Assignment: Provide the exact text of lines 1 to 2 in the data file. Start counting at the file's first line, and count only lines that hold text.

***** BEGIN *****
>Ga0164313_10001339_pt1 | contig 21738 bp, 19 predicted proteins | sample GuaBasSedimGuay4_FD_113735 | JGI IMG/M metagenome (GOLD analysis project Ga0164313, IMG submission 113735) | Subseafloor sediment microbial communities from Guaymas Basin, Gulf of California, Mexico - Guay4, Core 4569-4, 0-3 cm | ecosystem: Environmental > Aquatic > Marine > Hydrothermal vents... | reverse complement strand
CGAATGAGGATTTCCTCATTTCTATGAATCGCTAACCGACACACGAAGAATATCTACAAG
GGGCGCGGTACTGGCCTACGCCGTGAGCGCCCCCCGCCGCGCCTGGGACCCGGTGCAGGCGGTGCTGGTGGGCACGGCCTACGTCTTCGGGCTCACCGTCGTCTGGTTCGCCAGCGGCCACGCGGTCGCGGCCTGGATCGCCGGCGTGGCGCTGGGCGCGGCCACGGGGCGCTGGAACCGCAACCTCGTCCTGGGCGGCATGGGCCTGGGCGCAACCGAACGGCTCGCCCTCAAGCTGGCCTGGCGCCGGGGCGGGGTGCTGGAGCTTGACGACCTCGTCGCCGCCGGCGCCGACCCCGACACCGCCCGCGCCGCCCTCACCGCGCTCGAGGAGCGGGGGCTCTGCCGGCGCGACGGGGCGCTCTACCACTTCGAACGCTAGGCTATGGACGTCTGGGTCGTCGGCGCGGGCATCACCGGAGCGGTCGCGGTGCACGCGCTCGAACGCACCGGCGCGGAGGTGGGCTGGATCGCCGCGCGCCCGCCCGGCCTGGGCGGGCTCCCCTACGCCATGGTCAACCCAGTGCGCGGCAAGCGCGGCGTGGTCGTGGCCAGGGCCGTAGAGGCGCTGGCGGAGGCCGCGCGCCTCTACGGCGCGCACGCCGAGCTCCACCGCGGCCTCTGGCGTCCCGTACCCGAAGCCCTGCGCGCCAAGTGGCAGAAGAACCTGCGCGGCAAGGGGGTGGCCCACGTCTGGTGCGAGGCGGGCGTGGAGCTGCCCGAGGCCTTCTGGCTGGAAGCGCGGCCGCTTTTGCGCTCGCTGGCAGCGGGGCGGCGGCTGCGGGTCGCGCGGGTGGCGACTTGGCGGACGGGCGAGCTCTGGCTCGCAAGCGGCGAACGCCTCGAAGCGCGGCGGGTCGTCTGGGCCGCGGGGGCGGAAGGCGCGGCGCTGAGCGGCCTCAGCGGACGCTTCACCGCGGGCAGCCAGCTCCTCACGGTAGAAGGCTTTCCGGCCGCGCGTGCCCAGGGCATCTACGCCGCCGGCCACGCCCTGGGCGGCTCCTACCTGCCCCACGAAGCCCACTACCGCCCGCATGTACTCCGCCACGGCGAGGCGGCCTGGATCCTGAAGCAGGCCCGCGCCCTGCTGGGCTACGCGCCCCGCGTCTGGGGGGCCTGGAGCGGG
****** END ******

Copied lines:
>Ga0164313_10001339_pt1 | contig 21738 bp, 19 predicted proteins | sample GuaBasSedimGuay4_FD_113735 | JGI IMG/M metagenome (GOLD analysis project Ga0164313, IMG submission 113735) | Subseafloor sediment microbial communities from Guaymas Basin, Gulf of California, Mexico - Guay4, Core 4569-4, 0-3 cm | ecosystem: Environmental > Aquatic > Marine > Hydrothermal vents... | reverse complement strand
CGAATGAGGATTTCCTCATTTCTATGAATCGCTAACCGACACACGAAGAATATCTACAAG